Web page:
After the long slow cold spring, I was hoping we would get SOME sunshine. My hopes are rewarded. We are so busy at the moment, hence the lack of postings. I will try and catch up this week, promise.
Back to the Thursday before last (oh dear . . .) Poppit Sands in Cardiganshire.
What a lovely place to have a house . . .
This looks a bit like Scurvy Grass, but the leaves are wrong. Marjory Blamey is not as good as Roger Phillips for ID when you don't know what the plant is, but all I have upstairs at the moment.
The dunes were a mass of Common Spotted and Early Purple Orchids.
Lastly, Valerian growing from a barn wall, in a little back street of Cardigan.
Thanks for this look into your delightful spring in Wales. i love the vibrancy of the flower colors against the bright green leaves of new growth everywhere. The building in the header photo is unlike anything I see here where civilization is younger, at least the memories the world order would like us to keep are younger. Why we are so obstinate about those who lived here b4 we came and conquered them, I will never understand. Your ways of learning and living history are so much smarter than ours...ReplyDelete
Hi Lynda. We're in high summer here now and have - for once - a LOVELY sunny summer. The Mill building in the header photo is probably two or three hundred years old but on a much much older site. Water mills often date from early Medieval times, rebuilt or enhanced over the years, but rarely being abandoned.ReplyDelete
It is a shame that the history of the American Indians is not considered of interest. I find them fascinating personally, and if you look at tribal art and their beliefs, they are such a link with our OWN past and how we understood the world.
Yes, the American Indians are amazing people; their ways of interacting with the land, the waters of the rivers and lakes, and the wildlife entrances me. When I see what the invaders did to the buffalo, the beaver, the people and their homes and civilizations and all they had and did and were in their history... Brings me to my knees in pain for what we have stomped and burned and killed for no reason other than greed.Delete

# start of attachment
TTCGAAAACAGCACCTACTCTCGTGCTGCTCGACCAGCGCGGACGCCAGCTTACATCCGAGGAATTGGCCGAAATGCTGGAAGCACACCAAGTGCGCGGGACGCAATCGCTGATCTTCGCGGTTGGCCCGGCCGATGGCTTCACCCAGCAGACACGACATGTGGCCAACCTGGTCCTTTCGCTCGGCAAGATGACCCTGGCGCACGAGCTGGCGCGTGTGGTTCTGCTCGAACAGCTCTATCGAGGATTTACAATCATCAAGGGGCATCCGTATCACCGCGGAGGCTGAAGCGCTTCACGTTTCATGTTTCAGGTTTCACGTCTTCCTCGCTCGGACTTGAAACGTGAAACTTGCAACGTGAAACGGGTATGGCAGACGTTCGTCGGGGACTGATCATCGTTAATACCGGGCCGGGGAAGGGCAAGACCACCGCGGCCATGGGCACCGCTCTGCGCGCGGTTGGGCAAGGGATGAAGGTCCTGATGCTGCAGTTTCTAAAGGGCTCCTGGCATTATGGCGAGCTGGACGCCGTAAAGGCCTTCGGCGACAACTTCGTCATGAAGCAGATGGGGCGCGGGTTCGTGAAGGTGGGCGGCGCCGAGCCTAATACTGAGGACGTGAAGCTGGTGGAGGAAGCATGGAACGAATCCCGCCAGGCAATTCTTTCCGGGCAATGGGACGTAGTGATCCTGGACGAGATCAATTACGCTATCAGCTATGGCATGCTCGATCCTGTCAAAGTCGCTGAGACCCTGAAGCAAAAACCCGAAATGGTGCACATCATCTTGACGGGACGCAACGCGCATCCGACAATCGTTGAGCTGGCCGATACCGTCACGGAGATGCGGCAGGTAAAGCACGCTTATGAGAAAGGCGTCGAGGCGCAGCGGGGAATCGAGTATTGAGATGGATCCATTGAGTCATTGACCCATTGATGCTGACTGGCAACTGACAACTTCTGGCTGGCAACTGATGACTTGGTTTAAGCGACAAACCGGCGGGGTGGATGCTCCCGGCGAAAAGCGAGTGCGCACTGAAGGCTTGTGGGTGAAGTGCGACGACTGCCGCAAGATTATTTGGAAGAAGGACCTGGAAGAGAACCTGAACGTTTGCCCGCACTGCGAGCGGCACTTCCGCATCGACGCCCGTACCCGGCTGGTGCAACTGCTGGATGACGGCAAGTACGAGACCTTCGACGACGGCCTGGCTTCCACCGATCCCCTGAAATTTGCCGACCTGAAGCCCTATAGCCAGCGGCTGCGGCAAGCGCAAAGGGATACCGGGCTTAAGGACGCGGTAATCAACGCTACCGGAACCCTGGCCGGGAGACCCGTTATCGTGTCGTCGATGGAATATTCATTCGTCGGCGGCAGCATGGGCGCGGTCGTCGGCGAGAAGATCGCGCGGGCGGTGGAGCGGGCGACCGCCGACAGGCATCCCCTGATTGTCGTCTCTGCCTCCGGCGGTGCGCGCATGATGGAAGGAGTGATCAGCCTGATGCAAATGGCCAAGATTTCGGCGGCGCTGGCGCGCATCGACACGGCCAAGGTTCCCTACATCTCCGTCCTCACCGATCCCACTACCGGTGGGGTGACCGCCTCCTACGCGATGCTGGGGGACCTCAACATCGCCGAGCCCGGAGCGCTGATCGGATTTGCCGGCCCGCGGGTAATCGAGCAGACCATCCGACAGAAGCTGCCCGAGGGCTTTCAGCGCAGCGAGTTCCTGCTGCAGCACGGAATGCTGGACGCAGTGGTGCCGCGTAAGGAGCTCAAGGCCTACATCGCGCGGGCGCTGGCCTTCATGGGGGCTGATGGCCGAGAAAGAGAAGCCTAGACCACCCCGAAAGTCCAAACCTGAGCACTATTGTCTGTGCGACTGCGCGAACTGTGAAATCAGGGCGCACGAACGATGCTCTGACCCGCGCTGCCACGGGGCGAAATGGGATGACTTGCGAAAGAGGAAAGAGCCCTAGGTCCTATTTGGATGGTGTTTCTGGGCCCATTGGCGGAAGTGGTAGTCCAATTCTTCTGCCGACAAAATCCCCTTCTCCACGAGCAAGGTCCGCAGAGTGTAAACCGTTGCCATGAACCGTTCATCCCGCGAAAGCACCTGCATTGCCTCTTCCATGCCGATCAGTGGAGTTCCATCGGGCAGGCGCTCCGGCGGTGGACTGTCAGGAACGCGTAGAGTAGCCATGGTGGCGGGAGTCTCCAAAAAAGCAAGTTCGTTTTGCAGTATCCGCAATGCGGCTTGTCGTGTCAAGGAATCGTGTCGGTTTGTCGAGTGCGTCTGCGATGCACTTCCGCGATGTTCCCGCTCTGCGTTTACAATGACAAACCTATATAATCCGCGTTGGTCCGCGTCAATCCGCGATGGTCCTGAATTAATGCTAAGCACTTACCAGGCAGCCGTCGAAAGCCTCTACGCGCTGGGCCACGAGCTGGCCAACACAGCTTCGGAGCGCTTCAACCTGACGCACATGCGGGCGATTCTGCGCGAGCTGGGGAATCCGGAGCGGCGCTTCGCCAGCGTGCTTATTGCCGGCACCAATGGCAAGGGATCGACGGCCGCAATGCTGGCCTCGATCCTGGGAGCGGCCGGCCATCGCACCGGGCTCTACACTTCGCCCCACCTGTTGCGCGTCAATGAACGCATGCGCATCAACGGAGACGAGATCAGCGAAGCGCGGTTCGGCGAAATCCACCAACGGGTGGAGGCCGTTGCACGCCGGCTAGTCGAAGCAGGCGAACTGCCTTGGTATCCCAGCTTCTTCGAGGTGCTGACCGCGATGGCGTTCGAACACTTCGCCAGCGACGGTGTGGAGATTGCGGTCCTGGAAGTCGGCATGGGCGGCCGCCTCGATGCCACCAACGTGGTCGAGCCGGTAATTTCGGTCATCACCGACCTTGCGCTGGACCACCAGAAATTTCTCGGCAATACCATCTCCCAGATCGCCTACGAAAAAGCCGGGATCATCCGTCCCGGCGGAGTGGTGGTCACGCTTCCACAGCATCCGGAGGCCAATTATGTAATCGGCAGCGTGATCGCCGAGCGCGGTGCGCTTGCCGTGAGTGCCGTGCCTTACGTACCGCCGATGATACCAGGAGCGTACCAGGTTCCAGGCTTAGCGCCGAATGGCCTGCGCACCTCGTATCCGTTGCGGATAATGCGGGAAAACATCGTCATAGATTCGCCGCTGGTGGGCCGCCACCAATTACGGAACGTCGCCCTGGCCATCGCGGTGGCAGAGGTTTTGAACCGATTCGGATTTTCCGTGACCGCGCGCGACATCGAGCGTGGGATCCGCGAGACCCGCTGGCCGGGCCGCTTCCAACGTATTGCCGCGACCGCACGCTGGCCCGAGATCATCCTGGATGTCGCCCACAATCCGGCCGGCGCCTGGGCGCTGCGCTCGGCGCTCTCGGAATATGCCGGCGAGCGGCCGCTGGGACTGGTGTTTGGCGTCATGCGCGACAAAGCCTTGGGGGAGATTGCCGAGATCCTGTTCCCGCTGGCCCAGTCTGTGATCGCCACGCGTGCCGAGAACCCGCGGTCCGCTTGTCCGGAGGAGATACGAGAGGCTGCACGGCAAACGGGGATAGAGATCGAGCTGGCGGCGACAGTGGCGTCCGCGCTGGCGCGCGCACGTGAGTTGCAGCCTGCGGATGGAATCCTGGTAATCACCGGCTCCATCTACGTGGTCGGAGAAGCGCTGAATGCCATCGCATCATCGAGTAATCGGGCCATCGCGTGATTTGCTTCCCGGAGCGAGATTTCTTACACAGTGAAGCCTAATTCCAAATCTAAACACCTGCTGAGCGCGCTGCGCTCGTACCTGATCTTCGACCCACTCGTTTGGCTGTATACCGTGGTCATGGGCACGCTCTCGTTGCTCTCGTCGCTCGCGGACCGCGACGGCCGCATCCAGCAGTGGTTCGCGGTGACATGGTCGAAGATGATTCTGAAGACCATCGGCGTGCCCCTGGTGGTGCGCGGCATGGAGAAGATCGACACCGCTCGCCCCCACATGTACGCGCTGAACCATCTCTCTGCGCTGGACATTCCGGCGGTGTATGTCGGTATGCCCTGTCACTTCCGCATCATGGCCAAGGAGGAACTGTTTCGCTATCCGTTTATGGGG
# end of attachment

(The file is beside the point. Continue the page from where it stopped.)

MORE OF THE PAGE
And on a much happier note, your sunny summer days look delightful. You have waited a few years for a hot summer to come and I am glad for you that it is now when the house looks cheery and the flowers bloom prolifically and the people are out, about, and hopefully spending their money on your homestead.
Gosh, wild orchids are almost common in Wales! lovely set of photographs, never seen hare's foot clover before....ReplyDelete
For many years we always spent one holiday a year in a cottage on a farm in Verwig, near Cardigan, so Poppit sands was a familiar place to me. This brought back lovely memories. Did you get anywhere near Mwnt and its lovely little church?ReplyDelete
What a lovely place BB! Another one to put on my list for when we come back to Wales one of these days......ReplyDelete
The orchids are wonderful. So pleased you are having some good days out this summer.
Glad I have pleased you all. DW - there are so many lovely spots to visit not too far from us here. You will HAVE to put a boat trip across to Skomer on your visit list too.ReplyDelete
Pat - I am so glad that my photos bring back happy memories. We haven't been to Mwnt yet, but were discussing it last week, so watch this space.
Thelma - we have lots of orchids here - as long as the Council don't persist in cutting them down when they "tidy" the verges. Fortunately these were safe, as on sand dunes, and in a protected area.
Lynda - I am afraid the early settlers weren't a good example for keeping ecological balances . . . or for leaving folk be. I think we are well overdue a good summer, so we are enjoying this weather and NOT complaining when we wilt!